Crystal Quality Versus Crystal Size: Results of Short Duration Versus Long Duration Crystal Growth of Bacteriorhodopsin in Space Shuttle (CPCF) and MIR Station (DCAM) Experiments

Christian Zörb, Andrea Weisert, Katja Brunner, and Gottfried Wagner

Department of Biology, Chemistry, and Geological Sciences, Justus-Liebig-University, Senckenbergstr. 17, D-35390 Gießen, Germany


Two crystal habits of bacteriorhodopsin were grown in a Space Shuttle and a MIR station liquid-liquid-diffusion experiment, namely individual needle-shaped crystals with lengths of up to 1.9 mm and clustered bunches of multi-nucleated needles with lengths of up to 4.9 mm. As shown earlier, morphology of the individual needles had improved in micro-gravity in terms of sharp needle edges and compact needle packing, compared to the ground controls.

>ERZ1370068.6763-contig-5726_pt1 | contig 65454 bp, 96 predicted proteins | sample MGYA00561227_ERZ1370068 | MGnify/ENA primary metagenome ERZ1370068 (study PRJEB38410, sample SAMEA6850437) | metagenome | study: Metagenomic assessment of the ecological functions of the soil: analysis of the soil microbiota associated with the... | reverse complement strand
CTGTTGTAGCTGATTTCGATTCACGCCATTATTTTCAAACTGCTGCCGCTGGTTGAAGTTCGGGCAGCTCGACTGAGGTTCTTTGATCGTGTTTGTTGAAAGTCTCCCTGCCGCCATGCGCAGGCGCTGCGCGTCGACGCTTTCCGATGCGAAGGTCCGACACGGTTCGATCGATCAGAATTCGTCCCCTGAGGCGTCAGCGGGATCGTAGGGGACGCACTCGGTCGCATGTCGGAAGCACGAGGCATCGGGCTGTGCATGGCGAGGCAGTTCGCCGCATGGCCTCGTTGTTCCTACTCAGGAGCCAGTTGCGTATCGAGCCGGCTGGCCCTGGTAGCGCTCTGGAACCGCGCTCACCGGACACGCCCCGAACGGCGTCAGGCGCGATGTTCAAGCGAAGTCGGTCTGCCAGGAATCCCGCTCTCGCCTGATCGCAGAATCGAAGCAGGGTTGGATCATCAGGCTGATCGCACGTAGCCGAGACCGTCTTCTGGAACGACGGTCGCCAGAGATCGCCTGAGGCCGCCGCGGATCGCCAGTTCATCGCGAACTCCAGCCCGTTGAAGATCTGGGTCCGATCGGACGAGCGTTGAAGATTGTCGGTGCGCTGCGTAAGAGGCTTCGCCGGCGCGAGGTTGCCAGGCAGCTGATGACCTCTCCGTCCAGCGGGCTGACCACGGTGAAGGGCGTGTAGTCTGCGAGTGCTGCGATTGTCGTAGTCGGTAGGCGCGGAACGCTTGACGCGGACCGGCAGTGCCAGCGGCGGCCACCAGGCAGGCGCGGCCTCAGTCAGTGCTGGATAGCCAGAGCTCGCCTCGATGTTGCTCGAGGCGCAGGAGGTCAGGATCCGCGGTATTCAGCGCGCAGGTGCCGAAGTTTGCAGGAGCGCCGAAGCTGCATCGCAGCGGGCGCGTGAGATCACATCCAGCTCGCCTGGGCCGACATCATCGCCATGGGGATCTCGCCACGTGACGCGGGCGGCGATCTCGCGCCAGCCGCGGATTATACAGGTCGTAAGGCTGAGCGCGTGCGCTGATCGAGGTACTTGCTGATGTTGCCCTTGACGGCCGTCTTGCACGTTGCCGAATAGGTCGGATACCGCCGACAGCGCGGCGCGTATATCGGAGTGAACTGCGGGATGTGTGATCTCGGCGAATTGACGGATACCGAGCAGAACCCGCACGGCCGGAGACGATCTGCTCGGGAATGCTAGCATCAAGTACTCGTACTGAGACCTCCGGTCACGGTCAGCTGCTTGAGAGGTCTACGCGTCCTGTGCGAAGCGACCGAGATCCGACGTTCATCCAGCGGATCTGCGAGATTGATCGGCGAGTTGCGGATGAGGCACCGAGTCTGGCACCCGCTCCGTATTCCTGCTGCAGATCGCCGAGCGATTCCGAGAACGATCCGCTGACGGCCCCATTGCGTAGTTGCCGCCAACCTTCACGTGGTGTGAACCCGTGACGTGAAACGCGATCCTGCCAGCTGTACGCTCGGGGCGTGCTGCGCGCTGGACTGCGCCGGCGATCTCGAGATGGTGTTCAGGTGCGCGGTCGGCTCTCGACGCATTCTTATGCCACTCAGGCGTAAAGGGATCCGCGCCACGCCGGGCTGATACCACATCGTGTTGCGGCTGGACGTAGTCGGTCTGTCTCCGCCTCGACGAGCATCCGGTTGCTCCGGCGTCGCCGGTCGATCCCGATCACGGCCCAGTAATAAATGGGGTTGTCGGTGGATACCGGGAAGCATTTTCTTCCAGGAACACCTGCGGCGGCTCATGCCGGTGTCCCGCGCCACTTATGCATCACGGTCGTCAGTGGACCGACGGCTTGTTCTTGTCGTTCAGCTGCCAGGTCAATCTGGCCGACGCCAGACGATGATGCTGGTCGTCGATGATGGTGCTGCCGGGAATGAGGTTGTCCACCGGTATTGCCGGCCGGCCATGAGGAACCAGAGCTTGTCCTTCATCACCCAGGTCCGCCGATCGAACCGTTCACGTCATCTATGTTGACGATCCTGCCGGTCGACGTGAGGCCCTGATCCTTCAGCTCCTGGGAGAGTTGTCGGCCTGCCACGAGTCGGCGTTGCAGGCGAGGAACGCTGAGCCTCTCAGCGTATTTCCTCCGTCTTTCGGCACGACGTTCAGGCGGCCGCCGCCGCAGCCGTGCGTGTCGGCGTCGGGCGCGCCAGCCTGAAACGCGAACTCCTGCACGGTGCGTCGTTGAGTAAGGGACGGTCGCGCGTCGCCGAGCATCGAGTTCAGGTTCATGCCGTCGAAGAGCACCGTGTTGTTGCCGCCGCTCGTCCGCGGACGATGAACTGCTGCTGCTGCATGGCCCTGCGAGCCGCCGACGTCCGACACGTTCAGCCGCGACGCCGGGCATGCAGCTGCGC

For DCAM on MIR, the average values of length of individual needles, of length of needle clusters and of needle cluster compactness varied inconsistently with the gravity conditions: e.g., needle clusters on average were longer in micro-gravity than on ground, while compactness of the clusters, i.e. the average ratio of clustered length to clustered width, had improved on ground compared to micro-gravity. Slow diffusion in DCAM produced some exceptionally large individual needles, almost twice the size of the largest CPCF needles.

For CPCF in micro-gravity of the Space Shuttle, size and shape of the individual needles turned out of even quality superior to that of the ground controls and the results in DCAM. Evenness and efficiency of the crystals grown in micro-gravity were little affected by variation of the gradient of crystallising agent used, i.e. crystallant AmSO4, but had considerable effect in the parallel ground controls. Cluster compactness had significantly improved, depending on the equilibrium crystallant concentration, either in favour of the ground control or the micro-gravity experiment. In CPCF, average volume of the individual type of needles in suspension was increased by 50 % in micro-gravity compared to the ground control.